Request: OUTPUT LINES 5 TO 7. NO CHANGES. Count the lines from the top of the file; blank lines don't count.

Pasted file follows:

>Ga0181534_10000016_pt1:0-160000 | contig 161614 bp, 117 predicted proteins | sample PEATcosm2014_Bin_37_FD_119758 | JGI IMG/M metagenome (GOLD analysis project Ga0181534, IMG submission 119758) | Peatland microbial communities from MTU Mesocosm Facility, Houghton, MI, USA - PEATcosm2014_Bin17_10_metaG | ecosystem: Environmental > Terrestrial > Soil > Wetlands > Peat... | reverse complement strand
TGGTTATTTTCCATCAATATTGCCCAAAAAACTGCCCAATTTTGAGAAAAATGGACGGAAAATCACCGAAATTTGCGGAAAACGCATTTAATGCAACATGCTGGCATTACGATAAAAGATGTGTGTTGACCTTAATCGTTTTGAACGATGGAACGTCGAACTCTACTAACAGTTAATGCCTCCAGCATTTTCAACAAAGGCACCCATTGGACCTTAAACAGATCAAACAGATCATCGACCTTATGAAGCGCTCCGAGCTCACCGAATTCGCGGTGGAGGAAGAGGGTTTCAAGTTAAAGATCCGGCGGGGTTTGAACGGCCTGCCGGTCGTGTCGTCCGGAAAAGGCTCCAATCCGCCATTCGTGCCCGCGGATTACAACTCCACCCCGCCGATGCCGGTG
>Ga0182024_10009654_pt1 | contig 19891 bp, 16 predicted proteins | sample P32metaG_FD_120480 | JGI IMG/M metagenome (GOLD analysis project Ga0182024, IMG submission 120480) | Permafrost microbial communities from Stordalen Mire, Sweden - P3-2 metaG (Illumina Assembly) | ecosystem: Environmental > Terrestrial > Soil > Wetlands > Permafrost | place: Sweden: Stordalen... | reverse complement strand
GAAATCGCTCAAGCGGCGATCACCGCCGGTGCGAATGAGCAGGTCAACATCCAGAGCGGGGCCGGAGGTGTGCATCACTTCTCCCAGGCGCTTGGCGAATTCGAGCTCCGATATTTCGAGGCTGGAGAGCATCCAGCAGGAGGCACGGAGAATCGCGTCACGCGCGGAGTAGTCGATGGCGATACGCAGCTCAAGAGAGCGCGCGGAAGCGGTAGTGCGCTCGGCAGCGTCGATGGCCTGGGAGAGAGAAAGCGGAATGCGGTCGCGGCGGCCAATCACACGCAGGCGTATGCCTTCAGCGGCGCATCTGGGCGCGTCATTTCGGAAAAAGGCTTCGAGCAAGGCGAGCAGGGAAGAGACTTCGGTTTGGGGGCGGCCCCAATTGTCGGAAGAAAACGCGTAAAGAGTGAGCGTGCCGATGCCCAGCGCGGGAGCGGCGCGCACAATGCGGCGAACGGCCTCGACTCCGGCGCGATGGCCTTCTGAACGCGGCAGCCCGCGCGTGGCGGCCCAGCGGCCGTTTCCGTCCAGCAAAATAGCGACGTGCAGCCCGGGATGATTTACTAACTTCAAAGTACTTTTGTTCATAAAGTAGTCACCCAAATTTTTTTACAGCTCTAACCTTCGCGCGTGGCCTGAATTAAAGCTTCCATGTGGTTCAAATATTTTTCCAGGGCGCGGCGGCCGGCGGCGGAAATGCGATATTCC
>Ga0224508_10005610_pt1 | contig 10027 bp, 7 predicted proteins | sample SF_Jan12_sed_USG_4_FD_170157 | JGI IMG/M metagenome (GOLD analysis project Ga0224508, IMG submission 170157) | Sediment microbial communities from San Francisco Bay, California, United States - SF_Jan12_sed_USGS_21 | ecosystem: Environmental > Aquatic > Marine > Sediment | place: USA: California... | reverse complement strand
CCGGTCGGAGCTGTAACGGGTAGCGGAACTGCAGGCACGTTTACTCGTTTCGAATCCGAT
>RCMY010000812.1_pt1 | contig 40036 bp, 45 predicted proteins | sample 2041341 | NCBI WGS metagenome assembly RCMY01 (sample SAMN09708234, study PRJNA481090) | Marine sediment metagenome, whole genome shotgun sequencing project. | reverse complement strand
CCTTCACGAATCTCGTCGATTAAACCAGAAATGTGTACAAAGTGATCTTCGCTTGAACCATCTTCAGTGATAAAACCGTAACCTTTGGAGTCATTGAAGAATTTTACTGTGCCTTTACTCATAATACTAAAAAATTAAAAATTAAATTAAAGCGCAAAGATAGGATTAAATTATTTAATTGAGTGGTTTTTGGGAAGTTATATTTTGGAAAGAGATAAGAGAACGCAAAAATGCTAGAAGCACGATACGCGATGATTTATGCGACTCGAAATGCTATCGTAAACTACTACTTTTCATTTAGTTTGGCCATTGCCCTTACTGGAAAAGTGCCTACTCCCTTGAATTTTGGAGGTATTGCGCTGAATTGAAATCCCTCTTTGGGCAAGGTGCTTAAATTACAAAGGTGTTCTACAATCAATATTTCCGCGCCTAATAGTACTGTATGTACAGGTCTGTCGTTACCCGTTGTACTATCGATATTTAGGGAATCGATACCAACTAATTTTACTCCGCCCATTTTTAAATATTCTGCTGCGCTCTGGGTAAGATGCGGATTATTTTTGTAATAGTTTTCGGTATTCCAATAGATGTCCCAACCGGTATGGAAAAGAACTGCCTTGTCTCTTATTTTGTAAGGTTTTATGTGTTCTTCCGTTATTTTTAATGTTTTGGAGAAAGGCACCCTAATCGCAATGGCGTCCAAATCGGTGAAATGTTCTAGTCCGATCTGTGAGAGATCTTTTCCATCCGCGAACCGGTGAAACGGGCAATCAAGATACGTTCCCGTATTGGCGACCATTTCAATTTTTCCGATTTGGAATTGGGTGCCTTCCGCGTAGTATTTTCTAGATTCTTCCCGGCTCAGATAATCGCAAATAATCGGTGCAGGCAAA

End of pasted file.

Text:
>Ga0224508_10005610_pt1 | contig 10027 bp, 7 predicted proteins | sample SF_Jan12_sed_USG_4_FD_170157 | JGI IMG/M metagenome (GOLD analysis project Ga0224508, IMG submission 170157) | Sediment microbial communities from San Francisco Bay, California, United States - SF_Jan12_sed_USGS_21 | ecosystem: Environmental > Aquatic > Marine > Sediment | place: USA: California... | reverse complement strand
CCGGTCGGAGCTGTAACGGGTAGCGGAACTGCAGGCACGTTTACTCGTTTCGAATCCGAT
>RCMY010000812.1_pt1 | contig 40036 bp, 45 predicted proteins | sample 2041341 | NCBI WGS metagenome assembly RCMY01 (sample SAMN09708234, study PRJNA481090) | Marine sediment metagenome, whole genome shotgun sequencing project. | reverse complement strand